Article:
Increasingly, as Philip Gourevich has noted in an opinion piece in the New Yorker entitled “Should You Watch the Video?" we have to become our own editors.  Of course, the family of Walter Scott is grateful that the fate of their brother and son was recorded for the sake of justice.  But, we have to decide, to edit for ourselves, what to watch, what to linger over, how to interpret, how to “tend the vine” of our individual and collective souls.  These images have an effect on us.  They both stir us to compassion and justice.  Over time, and without prayerful reflection, they can also harden and injure our relationship to God and each other. Our dignity is a risk.

The YMCA, still a “Christian association,” was where some of us first witnessed the killing of an unarmed 50 year-old black man at the base of a tree in the American South.  And I have seldom felt more alone in my life.  Clearly, the gym was not the setting for theological reflection, pastoral conversation, or spiritual discussion.  Silly me. I get that.  

But I can hope, and easily imagine, that there is time set aside for us in our churches and in our homes to shut off the programs or the video games, and to stop and pray, and to try to respond to Jeremiah’s lament:  Is it nothing to you who pass by?   What does the effect of these scenes have on our souls?  What kind of people are we becoming, as families, as churches, as citizens of both the Realm of God and of a society in decline? Actions for social justice will happen.  I have full confidence in our outreach and advocacy and organizing for just and moral budgets.  We do these things well.  I am proud to know that the Church of New Hampshire is known, and will no doubt continue to be known, for these things.  But before all that can happen, can we just stop and be silent and pray to God to help us be human beings, created in God’s image, and called to see the face of Christ in all persons?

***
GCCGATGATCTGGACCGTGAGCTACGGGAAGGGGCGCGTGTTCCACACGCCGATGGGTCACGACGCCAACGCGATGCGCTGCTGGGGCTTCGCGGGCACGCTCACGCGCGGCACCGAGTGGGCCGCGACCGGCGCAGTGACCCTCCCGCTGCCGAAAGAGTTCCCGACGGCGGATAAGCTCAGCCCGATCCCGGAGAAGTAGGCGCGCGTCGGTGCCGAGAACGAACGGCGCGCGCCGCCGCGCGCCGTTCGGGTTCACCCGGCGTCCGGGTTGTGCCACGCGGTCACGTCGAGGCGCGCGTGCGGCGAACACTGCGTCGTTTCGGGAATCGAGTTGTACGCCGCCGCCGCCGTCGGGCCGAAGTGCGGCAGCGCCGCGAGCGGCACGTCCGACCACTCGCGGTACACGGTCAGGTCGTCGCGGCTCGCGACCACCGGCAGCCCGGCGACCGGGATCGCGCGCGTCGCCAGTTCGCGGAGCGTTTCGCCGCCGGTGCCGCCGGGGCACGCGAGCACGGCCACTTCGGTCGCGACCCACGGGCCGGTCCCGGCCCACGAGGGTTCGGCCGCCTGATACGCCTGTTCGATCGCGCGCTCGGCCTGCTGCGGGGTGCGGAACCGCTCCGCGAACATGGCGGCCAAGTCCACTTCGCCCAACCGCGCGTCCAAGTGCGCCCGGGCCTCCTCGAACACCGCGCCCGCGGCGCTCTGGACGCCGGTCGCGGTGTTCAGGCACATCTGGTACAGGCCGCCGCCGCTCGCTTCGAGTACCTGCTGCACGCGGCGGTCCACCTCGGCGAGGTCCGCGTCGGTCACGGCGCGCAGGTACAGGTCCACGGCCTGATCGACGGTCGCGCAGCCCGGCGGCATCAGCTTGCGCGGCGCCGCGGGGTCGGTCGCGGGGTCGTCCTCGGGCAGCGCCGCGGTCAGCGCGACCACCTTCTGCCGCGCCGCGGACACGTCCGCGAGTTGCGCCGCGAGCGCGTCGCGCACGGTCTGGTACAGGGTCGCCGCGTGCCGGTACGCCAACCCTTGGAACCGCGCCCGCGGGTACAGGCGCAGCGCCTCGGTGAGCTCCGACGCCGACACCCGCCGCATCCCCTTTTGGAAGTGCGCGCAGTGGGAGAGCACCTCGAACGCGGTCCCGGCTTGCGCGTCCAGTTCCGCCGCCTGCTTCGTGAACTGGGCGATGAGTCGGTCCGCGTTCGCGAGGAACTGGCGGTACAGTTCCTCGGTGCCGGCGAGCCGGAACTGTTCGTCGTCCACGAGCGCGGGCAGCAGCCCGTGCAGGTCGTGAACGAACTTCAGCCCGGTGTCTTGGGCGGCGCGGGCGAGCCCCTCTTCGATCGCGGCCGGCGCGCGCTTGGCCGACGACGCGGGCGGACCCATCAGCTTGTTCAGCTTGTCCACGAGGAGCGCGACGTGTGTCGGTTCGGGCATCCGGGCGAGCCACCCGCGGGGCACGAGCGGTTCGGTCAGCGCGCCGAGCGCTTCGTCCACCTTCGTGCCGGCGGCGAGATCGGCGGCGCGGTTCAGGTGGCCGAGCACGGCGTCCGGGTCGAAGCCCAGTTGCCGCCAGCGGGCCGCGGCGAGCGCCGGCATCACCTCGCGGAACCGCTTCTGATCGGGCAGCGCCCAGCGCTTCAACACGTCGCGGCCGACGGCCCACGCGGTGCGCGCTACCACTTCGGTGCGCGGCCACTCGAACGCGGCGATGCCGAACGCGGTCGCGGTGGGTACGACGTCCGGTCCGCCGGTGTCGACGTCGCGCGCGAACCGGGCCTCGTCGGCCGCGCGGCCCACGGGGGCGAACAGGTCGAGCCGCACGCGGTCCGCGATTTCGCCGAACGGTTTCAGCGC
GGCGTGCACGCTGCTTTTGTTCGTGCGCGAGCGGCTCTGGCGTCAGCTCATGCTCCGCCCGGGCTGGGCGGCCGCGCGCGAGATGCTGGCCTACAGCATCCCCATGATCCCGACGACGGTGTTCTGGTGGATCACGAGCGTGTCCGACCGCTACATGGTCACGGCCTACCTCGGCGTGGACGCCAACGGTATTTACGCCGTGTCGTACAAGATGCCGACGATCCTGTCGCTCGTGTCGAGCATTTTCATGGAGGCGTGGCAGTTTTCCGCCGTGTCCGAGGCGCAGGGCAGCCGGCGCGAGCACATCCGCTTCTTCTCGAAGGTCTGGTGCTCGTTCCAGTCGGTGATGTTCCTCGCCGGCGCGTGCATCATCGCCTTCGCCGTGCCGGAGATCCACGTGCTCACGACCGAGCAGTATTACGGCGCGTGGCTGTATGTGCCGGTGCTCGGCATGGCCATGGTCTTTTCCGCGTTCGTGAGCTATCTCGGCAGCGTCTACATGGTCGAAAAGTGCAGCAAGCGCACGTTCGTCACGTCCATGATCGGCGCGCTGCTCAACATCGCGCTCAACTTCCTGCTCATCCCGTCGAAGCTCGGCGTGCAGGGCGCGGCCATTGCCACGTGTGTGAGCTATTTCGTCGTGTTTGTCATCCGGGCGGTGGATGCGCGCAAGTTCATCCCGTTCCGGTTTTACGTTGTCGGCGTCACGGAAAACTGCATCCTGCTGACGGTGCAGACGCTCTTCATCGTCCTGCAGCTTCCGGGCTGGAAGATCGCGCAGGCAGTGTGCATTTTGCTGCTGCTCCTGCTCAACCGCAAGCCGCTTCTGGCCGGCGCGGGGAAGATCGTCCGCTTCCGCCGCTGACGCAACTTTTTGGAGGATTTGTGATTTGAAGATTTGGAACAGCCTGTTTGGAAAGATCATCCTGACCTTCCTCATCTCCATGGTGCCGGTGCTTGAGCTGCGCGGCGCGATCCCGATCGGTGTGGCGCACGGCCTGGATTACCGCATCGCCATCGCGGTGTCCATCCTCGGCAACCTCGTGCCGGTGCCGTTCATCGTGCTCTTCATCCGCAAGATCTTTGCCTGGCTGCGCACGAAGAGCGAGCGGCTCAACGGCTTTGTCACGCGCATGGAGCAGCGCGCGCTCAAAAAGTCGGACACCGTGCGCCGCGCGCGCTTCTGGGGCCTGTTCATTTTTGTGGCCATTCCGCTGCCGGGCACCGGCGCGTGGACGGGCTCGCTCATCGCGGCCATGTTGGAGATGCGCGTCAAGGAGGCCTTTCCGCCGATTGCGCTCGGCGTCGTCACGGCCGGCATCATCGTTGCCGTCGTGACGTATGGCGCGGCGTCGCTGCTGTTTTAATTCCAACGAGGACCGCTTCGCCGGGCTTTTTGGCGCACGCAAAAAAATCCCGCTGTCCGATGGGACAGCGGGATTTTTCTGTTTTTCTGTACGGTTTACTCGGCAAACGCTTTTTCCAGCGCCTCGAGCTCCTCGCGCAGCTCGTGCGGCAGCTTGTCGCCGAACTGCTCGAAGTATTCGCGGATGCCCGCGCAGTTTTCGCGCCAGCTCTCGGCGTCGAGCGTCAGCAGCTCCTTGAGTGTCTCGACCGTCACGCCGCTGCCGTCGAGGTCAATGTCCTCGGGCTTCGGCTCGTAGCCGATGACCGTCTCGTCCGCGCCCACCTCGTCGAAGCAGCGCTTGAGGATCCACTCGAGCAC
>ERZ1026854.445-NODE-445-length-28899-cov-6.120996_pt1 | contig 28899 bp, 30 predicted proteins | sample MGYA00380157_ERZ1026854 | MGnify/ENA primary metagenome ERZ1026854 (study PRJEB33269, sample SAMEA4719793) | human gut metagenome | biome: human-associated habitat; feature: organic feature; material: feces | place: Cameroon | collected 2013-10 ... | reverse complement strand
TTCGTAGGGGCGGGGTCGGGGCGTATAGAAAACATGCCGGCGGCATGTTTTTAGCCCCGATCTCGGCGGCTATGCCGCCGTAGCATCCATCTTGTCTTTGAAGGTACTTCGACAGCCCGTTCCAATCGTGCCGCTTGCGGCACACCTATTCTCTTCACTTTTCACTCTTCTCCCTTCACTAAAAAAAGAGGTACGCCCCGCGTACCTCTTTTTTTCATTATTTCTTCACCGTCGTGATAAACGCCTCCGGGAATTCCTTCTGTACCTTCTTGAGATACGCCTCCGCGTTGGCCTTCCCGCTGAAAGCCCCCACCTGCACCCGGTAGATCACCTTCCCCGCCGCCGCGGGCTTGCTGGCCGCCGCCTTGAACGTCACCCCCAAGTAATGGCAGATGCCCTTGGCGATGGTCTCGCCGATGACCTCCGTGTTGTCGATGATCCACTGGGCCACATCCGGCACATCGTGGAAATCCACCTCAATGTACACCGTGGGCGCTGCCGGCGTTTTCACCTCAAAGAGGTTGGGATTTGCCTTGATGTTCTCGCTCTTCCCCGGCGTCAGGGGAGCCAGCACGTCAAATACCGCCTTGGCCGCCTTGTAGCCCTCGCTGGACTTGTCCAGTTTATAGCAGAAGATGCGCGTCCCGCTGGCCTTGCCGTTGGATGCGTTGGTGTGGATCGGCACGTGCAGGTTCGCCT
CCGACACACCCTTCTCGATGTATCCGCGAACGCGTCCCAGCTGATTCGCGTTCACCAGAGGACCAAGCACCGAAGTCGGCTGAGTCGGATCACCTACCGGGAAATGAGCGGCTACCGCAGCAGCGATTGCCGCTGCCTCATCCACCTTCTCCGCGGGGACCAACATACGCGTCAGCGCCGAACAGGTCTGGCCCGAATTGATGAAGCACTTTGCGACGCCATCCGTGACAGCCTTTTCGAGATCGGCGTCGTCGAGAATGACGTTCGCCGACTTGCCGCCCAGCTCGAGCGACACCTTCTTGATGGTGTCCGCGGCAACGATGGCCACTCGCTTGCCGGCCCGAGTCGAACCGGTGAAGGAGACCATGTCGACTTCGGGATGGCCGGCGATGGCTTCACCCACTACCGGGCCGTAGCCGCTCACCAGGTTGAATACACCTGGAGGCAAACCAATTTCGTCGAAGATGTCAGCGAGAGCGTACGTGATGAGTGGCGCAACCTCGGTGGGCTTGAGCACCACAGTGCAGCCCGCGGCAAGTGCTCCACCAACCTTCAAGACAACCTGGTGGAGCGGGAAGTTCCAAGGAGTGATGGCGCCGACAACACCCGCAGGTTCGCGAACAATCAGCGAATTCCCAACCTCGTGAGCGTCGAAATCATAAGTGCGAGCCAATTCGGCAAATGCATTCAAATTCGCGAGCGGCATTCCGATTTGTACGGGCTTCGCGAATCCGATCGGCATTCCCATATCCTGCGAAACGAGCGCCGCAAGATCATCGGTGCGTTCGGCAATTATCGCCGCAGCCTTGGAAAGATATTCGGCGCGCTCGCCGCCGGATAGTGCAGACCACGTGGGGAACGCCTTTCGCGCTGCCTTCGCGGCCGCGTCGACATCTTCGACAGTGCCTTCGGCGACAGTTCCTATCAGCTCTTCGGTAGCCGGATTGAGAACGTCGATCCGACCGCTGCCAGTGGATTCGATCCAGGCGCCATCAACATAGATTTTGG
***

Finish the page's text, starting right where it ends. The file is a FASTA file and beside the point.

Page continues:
Today, in the Easter week, I wonder if we can have the courage to confess to one another our own hardness of heart.  I mean really confess in the robust confidence that God does forgive and does, in fact, seek to make us anew.  Sunday forums, weekday discussions and Bible studies, even monthly Convocation meetings, could be more fruitful if we inserted some time for holy conversation about the state our souls.  If we can’t find the time and the space and the room in our lives to do that in the Church, than we might as well say we are the YMCA with hymns.  And, may God help us. 

A new heart I will give you, and a new spirit I will put within you; and I will remove from your body the heart of stone and give you a heart of flesh.  (Ezekiel 36:26)

The Episcopal Church of New Hampshire